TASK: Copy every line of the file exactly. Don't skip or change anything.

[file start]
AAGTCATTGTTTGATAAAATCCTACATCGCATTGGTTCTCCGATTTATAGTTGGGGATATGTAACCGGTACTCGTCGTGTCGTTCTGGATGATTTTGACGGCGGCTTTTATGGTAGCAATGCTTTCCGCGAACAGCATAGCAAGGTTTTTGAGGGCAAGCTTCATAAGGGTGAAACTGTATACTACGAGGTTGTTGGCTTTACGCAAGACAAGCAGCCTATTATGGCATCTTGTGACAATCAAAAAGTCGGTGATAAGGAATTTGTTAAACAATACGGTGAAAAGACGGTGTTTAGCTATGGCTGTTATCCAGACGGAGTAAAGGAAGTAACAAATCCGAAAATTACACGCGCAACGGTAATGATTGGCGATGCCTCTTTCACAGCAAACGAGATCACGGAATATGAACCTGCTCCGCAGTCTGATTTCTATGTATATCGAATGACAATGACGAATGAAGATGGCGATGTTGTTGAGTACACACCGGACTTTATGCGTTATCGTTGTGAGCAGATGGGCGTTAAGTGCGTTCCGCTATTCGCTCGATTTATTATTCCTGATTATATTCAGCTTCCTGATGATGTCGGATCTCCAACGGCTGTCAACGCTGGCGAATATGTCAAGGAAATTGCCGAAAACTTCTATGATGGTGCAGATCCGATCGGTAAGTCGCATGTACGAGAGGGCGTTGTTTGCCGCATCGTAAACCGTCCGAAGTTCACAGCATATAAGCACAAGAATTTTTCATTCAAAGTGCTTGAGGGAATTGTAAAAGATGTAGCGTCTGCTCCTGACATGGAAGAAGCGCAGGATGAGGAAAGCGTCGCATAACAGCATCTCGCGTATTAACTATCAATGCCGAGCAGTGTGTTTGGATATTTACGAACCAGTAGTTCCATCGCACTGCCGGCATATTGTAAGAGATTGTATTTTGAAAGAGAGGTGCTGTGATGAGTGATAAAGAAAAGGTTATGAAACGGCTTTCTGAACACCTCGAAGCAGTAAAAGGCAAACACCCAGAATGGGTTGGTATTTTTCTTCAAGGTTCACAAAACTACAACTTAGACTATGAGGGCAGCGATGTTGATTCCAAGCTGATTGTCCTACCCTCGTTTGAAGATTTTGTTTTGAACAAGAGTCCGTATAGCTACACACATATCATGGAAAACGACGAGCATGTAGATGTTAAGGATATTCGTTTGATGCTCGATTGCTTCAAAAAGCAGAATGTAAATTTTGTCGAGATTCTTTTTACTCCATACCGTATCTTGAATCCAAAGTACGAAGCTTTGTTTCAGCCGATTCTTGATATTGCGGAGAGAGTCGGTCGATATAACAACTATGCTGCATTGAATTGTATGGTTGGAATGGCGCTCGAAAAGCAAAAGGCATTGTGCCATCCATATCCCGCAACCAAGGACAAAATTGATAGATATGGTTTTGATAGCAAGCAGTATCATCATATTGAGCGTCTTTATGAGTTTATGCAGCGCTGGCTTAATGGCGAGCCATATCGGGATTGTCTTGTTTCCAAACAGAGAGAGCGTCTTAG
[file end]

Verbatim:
AAGTCATTGTTTGATAAAATCCTACATCGCATTGGTTCTCCGATTTATAGTTGGGGATATGTAACCGGTACTCGTCGTGTCGTTCTGGATGATTTTGACGGCGGCTTTTATGGTAGCAATGCTTTCCGCGAACAGCATAGCAAGGTTTTTGAGGGCAAGCTTCATAAGGGTGAAACTGTATACTACGAGGTTGTTGGCTTTACGCAAGACAAGCAGCCTATTATGGCATCTTGTGACAATCAAAAAGTCGGTGATAAGGAATTTGTTAAACAATACGGTGAAAAGACGGTGTTTAGCTATGGCTGTTATCCAGACGGAGTAAAGGAAGTAACAAATCCGAAAATTACACGCGCAACGGTAATGATTGGCGATGCCTCTTTCACAGCAAACGAGATCACGGAATATGAACCTGCTCCGCAGTCTGATTTCTATGTATATCGAATGACAATGACGAATGAAGATGGCGATGTTGTTGAGTACACACCGGACTTTATGCGTTATCGTTGTGAGCAGATGGGCGTTAAGTGCGTTCCGCTATTCGCTCGATTTATTATTCCTGATTATATTCAGCTTCCTGATGATGTCGGATCTCCAACGGCTGTCAACGCTGGCGAATATGTCAAGGAAATTGCCGAAAACTTCTATGATGGTGCAGATCCGATCGGTAAGTCGCATGTACGAGAGGGCGTTGTTTGCCGCATCGTAAACCGTCCGAAGTTCACAGCATATAAGCACAAGAATTTTTCATTCAAAGTGCTTGAGGGAATTGTAAAAGATGTAGCGTCTGCTCCTGACATGGAAGAAGCGCAGGATGAGGAAAGCGTCGCATAACAGCATCTCGCGTATTAACTATCAATGCCGAGCAGTGTGTTTGGATATTTACGAACCAGTAGTTCCATCGCACTGCCGGCATATTGTAAGAGATTGTATTTTGAAAGAGAGGTGCTGTGATGAGTGATAAAGAAAAGGTTATGAAACGGCTTTCTGAACACCTCGAAGCAGTAAAAGGCAAACACCCAGAATGGGTTGGTATTTTTCTTCAAGGTTCACAAAACTACAACTTAGACTATGAGGGCAGCGATGTTGATTCCAAGCTGATTGTCCTACCCTCGTTTGAAGATTTTGTTTTGAACAAGAGTCCGTATAGCTACACACATATCATGGAAAACGACGAGCATGTAGATGTTAAGGATATTCGTTTGATGCTCGATTGCTTCAAAAAGCAGAATGTAAATTTTGTCGAGATTCTTTTTACTCCATACCGTATCTTGAATCCAAAGTACGAAGCTTTGTTTCAGCCGATTCTTGATATTGCGGAGAGAGTCGGTCGATATAACAACTATGCTGCATTGAATTGTATGGTTGGAATGGCGCTCGAAAAGCAAAAGGCATTGTGCCATCCATATCCCGCAACCAAGGACAAAATTGATAGATATGGTTTTGATAGCAAGCAGTATCATCATATTGAGCGTCTTTATGAGTTTATGCAGCGCTGGCTTAATGGCGAGCCATATCGGGATTGTCTTGTTTCCAAACAGAGAGAGCGTCTTAG